This was an easy decision to recommend these boots.  I could have written this review after the second day but waited and wore them for two weeks in case there was a material quality problem or they started to show early signs of wear, neither became an issue at all.  I have already spoken with our quartermaster to see about making these standard issue at my department.  The price point of a little over a hundred dollars makes them an excellent buy also.  I have already put my old boots out to pasture.

Their link Blauer


Increase costs for Police only Raise your Taxes

I just saw this Op-Ed piece from the New York Times.  There are always costs with every new policy, policy change and the training that goes with it.  My experience has always been that it is a huge waste of time.  99% of the officers are usually doing the right thing already but you still have to sit through an 8 or a 16 hour training that only enriches the training providers.  Anyway for your consideration.

The link to the article http://www.nytimes.com/2013/08/20/opinion/the-real-costs-of-policing-the-police.html?_r=0


OP-ED CONTRIBUTOR:

The Real Costs of Policing the Police

MANAMA, Bahrain — SETTING aside the legal wisdom of the recent decision by a federal judge against the New York Police Department and its stop-and-frisk policy, one thing seems clear: the judge’s remedy will be enormously expensive and time-consuming to implement, and at a time when the number of stops is falling dramatically.

No one, of course, should be stopped by a police officer on the basis of skin color or ethnic origin. The judge, Shira A. Scheindlin of Federal District Court in Manhattan, found that the benefits of ending what she considers to be unconstitutional stops would far outweigh any administrative hardships.

Still, the reforms she has laid out are sweeping in their impact on the department and its 35,000 officers, who have been excoriated and vilified in the months leading up to the trial and in the aftermath of the ruling.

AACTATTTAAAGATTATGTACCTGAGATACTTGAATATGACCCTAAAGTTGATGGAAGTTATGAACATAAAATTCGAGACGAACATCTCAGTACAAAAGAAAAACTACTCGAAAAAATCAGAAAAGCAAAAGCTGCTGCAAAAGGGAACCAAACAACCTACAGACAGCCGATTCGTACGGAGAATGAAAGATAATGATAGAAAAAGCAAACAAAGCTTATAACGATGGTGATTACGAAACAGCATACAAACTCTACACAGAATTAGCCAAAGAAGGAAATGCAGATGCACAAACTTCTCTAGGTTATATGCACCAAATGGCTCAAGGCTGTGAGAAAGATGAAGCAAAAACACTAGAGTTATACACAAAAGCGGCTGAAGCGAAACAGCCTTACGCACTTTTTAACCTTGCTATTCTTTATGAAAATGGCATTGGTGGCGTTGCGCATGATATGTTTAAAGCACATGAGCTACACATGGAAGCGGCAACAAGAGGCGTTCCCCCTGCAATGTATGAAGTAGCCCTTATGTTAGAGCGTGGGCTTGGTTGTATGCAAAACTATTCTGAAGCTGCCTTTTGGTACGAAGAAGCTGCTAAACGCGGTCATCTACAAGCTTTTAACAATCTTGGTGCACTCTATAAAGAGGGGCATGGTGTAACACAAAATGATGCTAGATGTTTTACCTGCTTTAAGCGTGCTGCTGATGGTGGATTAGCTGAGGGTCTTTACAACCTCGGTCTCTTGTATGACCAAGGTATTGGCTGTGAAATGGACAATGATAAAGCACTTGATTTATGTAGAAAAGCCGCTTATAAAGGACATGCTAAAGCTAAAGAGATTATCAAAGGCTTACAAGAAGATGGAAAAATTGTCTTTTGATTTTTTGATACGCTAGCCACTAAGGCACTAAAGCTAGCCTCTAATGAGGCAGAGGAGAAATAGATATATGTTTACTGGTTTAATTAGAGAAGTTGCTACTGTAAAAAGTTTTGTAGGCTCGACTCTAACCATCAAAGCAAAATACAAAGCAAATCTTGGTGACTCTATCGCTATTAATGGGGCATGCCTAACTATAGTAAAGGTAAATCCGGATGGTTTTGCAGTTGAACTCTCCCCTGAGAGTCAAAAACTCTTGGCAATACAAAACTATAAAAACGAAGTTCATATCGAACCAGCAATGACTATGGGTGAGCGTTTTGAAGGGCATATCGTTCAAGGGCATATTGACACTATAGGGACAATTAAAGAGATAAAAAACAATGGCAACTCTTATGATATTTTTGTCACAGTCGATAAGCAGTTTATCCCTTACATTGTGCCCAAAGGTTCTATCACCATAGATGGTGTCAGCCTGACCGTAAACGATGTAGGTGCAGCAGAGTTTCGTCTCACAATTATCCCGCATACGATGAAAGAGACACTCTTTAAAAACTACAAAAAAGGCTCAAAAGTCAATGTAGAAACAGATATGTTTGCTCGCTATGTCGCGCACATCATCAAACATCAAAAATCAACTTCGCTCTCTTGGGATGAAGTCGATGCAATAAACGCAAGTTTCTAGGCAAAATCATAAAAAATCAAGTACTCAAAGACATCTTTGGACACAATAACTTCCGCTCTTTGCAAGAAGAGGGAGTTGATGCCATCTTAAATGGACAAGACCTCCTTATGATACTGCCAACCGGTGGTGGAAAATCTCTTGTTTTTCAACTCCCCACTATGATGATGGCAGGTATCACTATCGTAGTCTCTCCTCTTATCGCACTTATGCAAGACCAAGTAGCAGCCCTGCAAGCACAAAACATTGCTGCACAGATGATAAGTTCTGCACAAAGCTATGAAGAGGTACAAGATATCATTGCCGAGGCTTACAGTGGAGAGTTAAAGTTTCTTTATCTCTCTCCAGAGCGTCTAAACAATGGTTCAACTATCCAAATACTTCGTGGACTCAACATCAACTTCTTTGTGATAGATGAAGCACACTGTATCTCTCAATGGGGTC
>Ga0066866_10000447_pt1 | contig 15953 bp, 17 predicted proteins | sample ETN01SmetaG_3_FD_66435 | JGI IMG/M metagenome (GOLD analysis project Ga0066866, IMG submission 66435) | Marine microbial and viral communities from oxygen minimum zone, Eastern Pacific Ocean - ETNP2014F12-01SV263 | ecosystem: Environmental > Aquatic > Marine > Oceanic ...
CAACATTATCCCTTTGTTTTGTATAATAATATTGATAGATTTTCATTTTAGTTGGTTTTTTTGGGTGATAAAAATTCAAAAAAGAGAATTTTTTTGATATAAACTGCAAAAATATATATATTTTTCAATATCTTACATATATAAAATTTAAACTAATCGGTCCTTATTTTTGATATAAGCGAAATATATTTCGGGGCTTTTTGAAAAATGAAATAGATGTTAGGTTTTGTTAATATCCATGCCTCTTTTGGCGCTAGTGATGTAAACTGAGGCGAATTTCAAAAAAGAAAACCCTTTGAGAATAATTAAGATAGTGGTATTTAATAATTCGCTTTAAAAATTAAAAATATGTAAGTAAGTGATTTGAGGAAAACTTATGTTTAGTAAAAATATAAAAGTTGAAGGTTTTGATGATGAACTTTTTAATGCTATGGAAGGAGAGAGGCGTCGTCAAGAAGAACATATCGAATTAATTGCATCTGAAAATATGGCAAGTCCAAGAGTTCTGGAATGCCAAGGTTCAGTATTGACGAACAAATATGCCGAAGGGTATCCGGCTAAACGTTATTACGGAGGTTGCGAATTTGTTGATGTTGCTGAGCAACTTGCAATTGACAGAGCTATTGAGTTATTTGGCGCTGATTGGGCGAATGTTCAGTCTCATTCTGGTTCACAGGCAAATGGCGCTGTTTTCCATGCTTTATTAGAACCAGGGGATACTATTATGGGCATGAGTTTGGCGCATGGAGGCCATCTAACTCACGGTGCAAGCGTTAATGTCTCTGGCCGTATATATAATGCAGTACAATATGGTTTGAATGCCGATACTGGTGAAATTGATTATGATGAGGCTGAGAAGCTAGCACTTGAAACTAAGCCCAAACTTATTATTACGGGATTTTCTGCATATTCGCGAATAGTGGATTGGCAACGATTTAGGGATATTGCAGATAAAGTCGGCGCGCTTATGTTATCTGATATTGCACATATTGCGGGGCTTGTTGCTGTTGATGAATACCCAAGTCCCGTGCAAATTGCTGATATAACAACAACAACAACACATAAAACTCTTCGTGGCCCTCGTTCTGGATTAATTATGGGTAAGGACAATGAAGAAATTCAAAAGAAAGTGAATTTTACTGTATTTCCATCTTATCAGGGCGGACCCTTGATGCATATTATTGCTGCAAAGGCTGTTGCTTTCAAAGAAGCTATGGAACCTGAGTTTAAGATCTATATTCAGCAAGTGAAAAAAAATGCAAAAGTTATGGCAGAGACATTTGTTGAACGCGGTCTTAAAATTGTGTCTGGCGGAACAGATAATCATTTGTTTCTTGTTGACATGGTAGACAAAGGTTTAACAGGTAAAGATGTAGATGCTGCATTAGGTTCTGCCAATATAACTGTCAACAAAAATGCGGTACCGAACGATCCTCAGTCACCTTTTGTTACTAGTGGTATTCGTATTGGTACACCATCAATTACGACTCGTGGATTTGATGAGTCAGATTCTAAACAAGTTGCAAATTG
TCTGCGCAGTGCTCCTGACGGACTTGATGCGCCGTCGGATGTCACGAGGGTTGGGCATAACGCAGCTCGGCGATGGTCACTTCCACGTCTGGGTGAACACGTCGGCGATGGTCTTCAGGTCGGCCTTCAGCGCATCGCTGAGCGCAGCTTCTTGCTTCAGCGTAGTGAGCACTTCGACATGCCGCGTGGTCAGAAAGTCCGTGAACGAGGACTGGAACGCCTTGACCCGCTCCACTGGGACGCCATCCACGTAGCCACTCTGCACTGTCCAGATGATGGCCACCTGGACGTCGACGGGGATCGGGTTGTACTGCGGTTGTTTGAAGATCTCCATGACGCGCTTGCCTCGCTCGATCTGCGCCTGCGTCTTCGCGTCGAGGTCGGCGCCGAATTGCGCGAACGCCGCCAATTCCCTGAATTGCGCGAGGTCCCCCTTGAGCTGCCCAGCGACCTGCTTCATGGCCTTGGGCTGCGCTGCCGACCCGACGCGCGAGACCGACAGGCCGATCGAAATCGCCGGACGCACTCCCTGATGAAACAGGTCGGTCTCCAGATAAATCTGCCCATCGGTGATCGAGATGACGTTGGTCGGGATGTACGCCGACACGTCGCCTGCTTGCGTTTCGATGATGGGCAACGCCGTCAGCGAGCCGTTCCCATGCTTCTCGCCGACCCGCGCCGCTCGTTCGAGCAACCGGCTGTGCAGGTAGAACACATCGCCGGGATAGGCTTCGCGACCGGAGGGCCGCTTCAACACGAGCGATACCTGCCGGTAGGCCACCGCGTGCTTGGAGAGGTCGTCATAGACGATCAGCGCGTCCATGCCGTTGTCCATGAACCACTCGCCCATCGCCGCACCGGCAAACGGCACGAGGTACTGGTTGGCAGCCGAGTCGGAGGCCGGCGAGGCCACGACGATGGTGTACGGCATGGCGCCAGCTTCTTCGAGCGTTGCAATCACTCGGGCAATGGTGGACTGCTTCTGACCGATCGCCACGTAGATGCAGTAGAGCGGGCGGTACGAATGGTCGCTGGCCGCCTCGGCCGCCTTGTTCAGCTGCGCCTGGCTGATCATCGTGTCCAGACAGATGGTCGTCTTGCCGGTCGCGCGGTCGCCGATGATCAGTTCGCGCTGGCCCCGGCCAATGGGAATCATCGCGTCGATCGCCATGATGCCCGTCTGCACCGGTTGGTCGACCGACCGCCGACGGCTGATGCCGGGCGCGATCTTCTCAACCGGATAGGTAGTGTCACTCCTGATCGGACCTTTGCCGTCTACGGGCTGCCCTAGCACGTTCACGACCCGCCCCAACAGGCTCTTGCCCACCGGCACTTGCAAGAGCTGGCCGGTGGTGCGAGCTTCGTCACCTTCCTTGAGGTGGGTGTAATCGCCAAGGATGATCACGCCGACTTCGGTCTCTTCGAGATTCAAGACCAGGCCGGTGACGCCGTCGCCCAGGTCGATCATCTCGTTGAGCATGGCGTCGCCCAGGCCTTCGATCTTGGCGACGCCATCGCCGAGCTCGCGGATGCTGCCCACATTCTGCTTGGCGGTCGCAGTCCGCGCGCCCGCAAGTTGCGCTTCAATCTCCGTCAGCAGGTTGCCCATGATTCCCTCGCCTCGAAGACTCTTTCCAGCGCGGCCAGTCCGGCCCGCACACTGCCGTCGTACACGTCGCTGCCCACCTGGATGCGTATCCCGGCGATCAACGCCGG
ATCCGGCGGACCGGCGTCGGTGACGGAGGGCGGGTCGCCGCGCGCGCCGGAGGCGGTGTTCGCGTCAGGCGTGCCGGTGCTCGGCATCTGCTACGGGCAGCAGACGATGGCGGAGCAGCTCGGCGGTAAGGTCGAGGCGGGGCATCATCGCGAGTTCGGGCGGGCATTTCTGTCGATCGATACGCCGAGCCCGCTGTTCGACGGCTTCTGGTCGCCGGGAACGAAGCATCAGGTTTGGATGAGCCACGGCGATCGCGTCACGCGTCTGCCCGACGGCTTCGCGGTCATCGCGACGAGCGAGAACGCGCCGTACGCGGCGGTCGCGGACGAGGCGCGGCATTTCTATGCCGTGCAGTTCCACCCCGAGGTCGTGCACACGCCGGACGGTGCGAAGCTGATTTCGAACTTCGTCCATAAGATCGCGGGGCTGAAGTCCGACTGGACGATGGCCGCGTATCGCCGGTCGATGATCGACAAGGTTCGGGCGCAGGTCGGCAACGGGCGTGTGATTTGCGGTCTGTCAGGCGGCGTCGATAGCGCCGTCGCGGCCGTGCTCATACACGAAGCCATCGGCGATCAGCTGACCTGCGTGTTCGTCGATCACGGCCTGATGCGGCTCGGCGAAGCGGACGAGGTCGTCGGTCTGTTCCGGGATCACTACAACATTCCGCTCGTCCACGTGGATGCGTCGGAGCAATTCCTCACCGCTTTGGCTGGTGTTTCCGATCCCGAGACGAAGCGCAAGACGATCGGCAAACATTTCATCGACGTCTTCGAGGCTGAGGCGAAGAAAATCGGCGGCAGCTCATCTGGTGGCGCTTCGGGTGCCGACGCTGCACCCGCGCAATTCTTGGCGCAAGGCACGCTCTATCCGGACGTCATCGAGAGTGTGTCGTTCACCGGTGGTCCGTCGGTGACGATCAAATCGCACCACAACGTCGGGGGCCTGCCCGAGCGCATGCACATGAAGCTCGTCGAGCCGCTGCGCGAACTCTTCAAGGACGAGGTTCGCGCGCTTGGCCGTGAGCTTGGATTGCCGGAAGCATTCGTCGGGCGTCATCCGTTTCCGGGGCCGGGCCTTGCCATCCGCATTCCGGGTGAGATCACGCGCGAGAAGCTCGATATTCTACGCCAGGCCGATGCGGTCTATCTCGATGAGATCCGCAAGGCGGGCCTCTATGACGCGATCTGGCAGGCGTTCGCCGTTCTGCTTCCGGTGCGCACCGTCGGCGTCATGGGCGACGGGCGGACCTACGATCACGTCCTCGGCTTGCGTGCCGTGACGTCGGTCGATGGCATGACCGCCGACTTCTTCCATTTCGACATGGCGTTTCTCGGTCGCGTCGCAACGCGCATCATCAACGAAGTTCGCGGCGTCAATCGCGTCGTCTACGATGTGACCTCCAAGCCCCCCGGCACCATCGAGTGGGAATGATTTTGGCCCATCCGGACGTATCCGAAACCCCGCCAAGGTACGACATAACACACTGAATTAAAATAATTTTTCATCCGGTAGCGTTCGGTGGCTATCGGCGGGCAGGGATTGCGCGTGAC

The city has filed a notice of appeal, and Mayor Michael R. Bloomberg said he hopes the appeal process would allow current stop-and-frisk practices to continue. But Mr. Bloomberg, an independent, leaves office at the end of the year. The Democratic candidates vying to succeed him have vowed to scale back, or even halt, the practice.

Judge Scheindlin named a monitor — Peter L. Zimroth, a former corporation counsel — to oversee changes in training, supervision, monitoring and discipline. Officers, in effect, will be untrained in the old policy, then trained in new stop-and-frisk procedures. They will be taught about racial profiling and “unconscious racial bias,” and what constitutes a stop and the legal basis for a search. They will learn how to fill out a new stop-and-frisk form, with the current checkboxes replaced by a “narrative section where the officer must record, in her own words, the basis for the stop.” Finally, a facilitator will also be appointed to work with community groups and other “stakeholders” on the reforms.

Court-appointed monitors are nothing new in police departments. Nationally, there have been about two dozen in the past 20 years. And while there is no agreement on the efficiency and effectiveness of these monitors, the one thing that all police chiefs involved agreed with is that the monitoring always lasted longer (some more than 10 years) and was vastly more expensive than expected.

New York’s experience is not likely to be different. The training regimen laid out by Judge Scheindlin will require transferring dozens of officers from precincts and permanently reassigning them to the police academy as trainers. Because minimum staffing levels are required by the department, much of the new training will have to be done on overtime, unless the city spends money to expand the number of officers.